• For each candidate to be processed, first calculate its increment. For every candidate C except the root, the increment is the difference between C's Index field and the Index field of C's basis. For example, statement 5's basis is statement 2, and their respective indices are 7 and 5, so the increment for statement 5 is 7−5=2. For the root, we define the increment to just be the root's Index field.
  • There is only one root candidate in our example: Statement 2 has Basis 0 and Dependent 11. As a root statement, its increment is the same as its Index field (5). We create an entry in the increment table for increment 5. Because the root candidate will never itself be a candidate for replacement, we set the count field to 0 and the cost field to infinity. Because the root statement provides the expression 5*s, and the Increment field is 5, the left-hand side of statement 2 (a) is stored in the Initializer field.
  • Following statement 2's Dependent field, we next process statement 11. Statement 11's increment is 8−5=3. There is no entry in the table for increment 3, so a new entry is created with Increment=3 and Count=1. No initializer is available for 3*s. The cost field will be calculated later.
  • Following statement 11's Sibling field, we next process statement 5. Statement 5's increment is 7−5=2. There is no entry in the table for increment 2, so a new entry is created with Increment=2 and Count=1. No initializer is available for 2*s.
  • Following statement 5's Dependent field, we next process statement 8. Statement 8's increment is 9−7=2. An existing entry for increment 2 is found, so its Count field is incremented to 2.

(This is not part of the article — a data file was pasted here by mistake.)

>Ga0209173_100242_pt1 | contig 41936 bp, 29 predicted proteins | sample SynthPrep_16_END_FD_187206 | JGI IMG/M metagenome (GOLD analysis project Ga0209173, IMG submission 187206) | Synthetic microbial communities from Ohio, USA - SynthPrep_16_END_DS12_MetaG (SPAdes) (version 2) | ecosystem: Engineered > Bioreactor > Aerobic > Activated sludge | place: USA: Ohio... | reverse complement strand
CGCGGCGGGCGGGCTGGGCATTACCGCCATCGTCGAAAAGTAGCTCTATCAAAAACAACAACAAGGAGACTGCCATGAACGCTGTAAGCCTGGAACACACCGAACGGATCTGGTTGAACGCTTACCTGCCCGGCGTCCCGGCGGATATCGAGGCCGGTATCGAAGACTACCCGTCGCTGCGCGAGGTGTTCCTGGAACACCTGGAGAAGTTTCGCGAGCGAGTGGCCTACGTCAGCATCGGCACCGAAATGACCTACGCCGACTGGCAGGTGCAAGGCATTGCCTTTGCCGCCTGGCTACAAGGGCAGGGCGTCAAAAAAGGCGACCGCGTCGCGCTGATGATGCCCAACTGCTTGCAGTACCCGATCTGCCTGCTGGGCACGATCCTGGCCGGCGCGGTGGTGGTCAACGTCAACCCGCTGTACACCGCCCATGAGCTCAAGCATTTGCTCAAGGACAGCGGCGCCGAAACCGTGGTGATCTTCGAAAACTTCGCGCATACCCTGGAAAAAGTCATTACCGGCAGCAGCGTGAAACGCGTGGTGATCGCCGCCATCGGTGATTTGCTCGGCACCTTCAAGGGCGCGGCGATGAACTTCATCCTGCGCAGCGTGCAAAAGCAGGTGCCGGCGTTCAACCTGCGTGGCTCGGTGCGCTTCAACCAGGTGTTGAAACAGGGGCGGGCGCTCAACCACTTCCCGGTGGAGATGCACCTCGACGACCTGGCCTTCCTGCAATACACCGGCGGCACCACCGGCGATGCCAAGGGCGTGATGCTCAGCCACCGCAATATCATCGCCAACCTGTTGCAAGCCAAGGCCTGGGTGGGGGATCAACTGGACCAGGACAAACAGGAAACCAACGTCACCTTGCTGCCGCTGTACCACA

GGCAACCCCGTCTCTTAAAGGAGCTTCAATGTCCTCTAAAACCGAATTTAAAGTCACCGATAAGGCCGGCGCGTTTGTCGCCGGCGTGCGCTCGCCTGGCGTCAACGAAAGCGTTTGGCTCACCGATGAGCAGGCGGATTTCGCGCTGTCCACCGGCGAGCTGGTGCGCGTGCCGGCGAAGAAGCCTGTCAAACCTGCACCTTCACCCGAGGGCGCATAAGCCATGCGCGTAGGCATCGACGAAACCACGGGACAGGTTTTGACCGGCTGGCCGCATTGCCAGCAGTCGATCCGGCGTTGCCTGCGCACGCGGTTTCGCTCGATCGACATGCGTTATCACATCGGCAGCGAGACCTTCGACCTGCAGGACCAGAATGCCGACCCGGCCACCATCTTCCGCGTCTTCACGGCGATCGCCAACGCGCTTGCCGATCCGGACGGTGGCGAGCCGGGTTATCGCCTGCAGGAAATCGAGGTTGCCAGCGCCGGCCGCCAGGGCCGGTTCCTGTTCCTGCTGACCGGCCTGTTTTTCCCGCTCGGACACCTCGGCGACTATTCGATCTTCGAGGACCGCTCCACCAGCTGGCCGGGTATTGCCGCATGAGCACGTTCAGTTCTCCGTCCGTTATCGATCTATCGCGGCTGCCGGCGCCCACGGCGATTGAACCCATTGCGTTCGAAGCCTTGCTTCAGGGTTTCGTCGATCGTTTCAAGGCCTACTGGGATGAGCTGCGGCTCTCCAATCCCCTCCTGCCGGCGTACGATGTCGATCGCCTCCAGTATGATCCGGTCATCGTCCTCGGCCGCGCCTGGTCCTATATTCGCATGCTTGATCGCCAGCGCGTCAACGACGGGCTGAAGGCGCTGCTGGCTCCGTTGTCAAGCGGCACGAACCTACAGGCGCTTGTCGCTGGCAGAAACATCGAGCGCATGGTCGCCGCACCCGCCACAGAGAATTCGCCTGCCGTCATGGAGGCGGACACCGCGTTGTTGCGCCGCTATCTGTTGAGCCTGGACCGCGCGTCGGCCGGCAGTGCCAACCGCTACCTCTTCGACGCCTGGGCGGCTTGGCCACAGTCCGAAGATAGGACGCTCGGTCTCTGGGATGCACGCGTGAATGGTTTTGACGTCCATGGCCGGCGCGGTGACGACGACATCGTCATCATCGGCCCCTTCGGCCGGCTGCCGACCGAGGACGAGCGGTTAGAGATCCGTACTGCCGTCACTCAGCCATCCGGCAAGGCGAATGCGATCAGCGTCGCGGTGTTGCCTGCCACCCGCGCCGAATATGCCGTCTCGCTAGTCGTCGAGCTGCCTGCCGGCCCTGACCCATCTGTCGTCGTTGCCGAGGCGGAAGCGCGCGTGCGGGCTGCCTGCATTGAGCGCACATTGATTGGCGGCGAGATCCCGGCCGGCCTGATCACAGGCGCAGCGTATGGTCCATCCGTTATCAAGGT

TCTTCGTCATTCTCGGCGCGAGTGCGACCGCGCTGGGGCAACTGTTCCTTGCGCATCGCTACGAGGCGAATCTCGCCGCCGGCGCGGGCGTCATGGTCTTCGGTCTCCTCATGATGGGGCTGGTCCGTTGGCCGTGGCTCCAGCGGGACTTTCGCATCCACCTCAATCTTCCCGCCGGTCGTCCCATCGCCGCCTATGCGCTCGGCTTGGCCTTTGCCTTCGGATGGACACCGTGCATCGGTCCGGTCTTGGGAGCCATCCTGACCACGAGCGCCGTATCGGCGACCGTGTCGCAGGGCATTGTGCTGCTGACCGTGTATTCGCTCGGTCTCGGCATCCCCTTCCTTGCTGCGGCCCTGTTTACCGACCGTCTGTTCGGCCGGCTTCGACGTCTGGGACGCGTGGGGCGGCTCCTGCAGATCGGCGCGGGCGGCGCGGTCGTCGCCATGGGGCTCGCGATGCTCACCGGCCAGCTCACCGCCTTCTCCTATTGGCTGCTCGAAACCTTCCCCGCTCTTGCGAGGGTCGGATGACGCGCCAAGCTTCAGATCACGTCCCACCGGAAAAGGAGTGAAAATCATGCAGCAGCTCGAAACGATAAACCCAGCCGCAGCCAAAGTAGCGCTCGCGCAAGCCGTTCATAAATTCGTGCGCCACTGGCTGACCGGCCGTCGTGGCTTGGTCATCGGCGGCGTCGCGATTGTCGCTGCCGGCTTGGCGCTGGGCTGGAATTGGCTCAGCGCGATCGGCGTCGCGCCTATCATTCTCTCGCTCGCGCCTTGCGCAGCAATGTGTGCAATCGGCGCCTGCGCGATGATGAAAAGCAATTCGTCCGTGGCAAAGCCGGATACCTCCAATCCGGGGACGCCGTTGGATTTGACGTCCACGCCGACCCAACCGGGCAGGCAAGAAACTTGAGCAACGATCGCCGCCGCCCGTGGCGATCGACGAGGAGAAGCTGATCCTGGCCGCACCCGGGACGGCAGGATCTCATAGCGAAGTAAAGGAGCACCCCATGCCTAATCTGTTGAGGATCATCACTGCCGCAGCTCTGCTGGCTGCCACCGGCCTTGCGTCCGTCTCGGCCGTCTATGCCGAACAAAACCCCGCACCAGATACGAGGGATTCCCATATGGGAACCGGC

• Statement 8 has no Dependent or Sibling field, so we return to statement 5. Statement 5 has no Sibling field, so we return to statement 11. Statement 11 has no Dependent field, so we return to statement 2. Statement 2 has no Sibling field, and is the root of the tree, so the generation of the increment table from the candidate table is complete.
  • Next, the cost for each increment is computed. For most increments I, an initializer t=I*S will have to be inserted into the code, and then the right-hand side of each candidate other than the root will be replaced by t+b, where b is the value of the candidate's basis statement. The cost of inserting the initializer is offset by the value of any statements that can be removed when making the replacement, as stored in the candidate's Dead Savings field. Note that increments 0, 1, and −1 are cheaper to introduce, because the initializer need not be inserted. Instead, the right-hand side of each candidate is replaced by b, b+s, or b−s, respectively.
  • Looking at the example, we first look at the entry for increment 5. Since the count is zero, nothing is done with this increment.
  • For increment 3, the Count field is 1, and the single related candidate is statement 11. To replace statement 11, we must insert an initializer t=3*s, at cost C(*,3). From the candidate table, we see that the replacement allows removal of some existing statements at a savings of C(*,8), so the total cost is C(*,3)−C(*,8).
  • For increment 2, the Count field is 2, and the two related candidates are statements 5 and 8. To replace these, we must insert an initializer t=2*s, at cost C(*,2). From the candidate table, we see that replacing each of these statements allows removal of some existing statements at a savings of C(*,7) and C(*,9), respectively. So the total cost is C(*,2)−C(*,7)−C(*,9).